|Opening Disclaimer: If you click on the "About Fairportfan" link, you will discover that my name is michael a. weber, and that i am David Weber's elder brother. I was the one who asked Baen Books editor Toni Weisskopf (at an SF convention) if she'd like to see a military SF novel by my brother that was getting no respect at another publisher. I mention this at the beginning of any reviews of his work that i write. Mostly if you check my reviews of Dave's work, you'll find the bias is toward five stars -- and not because he's my brother, but because they're Good Stuff in which (mostly) Dave plays to his strengths and minimises his weaknesses.
One of Dave's weaknesses, unfortunately, is that he just can't write Villains that don't remind me of Oilcan Harry menacing Pearl Pureheart in a Mighty Mouse cartoon.
That's *Villains*, mind -- people like Pavel Young or Steadholder Mueller -- people who do Bad Things because they're Evil, as opposed to Bad Guys, like the military types on The Other Side who are just doing their duty as best they can. (Rob Pierre falls somewhere between the two, and is the closest to a Villain who doesn't just do things because he's Evial, but because, at base, he actually has a more or less worthwhile End that he uses to justify his Means that Dave has successfully pulled off.)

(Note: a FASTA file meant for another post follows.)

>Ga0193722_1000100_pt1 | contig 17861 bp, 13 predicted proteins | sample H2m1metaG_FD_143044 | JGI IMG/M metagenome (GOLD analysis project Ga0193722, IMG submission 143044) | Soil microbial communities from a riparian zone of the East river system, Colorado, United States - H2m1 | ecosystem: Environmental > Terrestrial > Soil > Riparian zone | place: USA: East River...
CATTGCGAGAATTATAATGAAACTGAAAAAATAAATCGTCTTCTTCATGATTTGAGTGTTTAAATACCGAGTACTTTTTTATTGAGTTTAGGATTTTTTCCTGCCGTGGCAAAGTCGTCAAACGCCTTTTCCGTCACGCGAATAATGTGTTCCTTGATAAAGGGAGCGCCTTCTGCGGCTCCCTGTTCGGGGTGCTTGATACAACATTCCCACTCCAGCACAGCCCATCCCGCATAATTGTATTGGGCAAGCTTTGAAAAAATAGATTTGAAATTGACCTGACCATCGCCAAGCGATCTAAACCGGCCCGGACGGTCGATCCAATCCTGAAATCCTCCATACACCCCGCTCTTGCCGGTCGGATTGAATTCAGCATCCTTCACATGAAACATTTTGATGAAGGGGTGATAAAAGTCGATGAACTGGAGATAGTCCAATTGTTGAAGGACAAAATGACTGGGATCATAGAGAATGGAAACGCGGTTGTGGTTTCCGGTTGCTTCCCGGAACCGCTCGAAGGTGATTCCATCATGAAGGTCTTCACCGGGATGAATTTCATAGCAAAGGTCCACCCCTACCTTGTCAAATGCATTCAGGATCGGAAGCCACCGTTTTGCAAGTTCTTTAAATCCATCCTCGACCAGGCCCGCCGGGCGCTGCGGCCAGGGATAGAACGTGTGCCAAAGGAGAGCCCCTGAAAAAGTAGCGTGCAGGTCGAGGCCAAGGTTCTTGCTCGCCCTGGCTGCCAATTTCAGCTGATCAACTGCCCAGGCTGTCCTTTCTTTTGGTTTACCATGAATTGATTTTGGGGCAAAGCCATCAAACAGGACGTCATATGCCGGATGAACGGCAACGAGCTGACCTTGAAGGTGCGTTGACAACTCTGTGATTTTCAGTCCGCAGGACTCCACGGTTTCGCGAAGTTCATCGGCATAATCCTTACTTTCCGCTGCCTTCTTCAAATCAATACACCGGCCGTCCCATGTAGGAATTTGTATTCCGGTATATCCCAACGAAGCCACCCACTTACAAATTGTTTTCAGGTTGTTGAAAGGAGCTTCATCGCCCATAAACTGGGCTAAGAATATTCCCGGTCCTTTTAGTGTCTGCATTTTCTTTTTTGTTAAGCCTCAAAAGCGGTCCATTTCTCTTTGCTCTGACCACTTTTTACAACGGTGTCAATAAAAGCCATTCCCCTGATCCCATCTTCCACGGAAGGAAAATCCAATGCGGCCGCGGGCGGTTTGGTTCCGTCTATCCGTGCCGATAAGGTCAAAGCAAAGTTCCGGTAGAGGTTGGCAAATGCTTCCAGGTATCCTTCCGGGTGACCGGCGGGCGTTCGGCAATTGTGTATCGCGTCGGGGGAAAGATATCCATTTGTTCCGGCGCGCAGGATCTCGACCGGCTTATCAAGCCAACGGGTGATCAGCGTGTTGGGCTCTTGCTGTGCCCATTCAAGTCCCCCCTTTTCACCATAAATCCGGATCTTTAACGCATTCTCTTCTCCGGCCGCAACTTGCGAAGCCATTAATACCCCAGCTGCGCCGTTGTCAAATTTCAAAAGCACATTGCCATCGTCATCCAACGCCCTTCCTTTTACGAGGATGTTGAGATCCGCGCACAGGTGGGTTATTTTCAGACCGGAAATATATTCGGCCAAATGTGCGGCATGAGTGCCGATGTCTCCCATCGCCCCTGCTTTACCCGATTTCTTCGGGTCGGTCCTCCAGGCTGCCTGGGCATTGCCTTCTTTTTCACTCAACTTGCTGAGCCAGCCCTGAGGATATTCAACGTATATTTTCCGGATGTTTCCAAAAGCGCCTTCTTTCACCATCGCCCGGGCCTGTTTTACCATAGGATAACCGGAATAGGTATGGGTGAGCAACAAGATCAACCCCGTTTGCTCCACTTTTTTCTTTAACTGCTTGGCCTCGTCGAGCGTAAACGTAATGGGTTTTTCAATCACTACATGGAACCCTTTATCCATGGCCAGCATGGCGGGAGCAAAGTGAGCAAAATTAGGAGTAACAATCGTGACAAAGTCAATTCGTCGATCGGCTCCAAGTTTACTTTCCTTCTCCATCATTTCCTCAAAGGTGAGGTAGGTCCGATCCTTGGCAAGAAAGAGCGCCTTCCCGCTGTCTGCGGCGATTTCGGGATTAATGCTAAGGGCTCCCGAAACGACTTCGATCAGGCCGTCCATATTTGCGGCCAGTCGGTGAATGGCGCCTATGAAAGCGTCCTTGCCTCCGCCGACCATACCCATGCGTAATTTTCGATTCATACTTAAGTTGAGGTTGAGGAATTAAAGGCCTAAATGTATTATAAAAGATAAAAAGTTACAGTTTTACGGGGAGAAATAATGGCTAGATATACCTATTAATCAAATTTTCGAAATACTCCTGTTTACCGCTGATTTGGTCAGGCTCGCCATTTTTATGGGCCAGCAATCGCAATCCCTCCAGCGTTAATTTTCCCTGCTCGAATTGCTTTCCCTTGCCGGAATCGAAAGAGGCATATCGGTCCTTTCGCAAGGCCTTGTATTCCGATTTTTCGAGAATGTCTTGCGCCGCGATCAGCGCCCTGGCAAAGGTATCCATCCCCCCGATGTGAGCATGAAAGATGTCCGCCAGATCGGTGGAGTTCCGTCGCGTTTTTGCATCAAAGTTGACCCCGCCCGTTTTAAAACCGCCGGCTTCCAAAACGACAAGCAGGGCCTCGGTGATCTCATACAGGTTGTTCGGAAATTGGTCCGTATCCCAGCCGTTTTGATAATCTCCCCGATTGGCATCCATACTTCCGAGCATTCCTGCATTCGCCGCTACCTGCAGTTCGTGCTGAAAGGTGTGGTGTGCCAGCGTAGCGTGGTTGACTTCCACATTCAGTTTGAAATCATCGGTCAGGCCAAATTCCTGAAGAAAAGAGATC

Unfortunately, this book is full of Villains, all sneering and twirling their mustachios for all they're worth.
I suppose, for those who agree more than i do with David's politics, this book is a more satisfying read than it was for me -- in fact, i believe that i noticed a five-star review which basically said something like that -- but i bounced off it twice (once in a pre-publication manuscript that Dave e-mailed me) before finally managing to finish it.
Basically, there are:
Too much talk, not enough action.
Too much politics, not enough of the Real World,
Too many characters, not enough people.
Intelligent people act uncharacteristically dumb to make the plot work. Neither side in a complex and important negotiation bothers to double-check that messages between the parties are relayed accurately.
What space warfare there is is curiously uninvolving.
And the subplot of Honor's starcrossed romantic life is irritating.
All that said, this is a necessary book, getting us from, essentially, the Napoleonic Era to, maybe, World War One in terms of the Realpolitik of the Galaxy, and setting up the new framework that future books will be set within.
That doesn't make it any more readable.
I think i'll go back and reread some of David's books that i gave five stars to while i'm waiting for the next Honor to see if i'm right...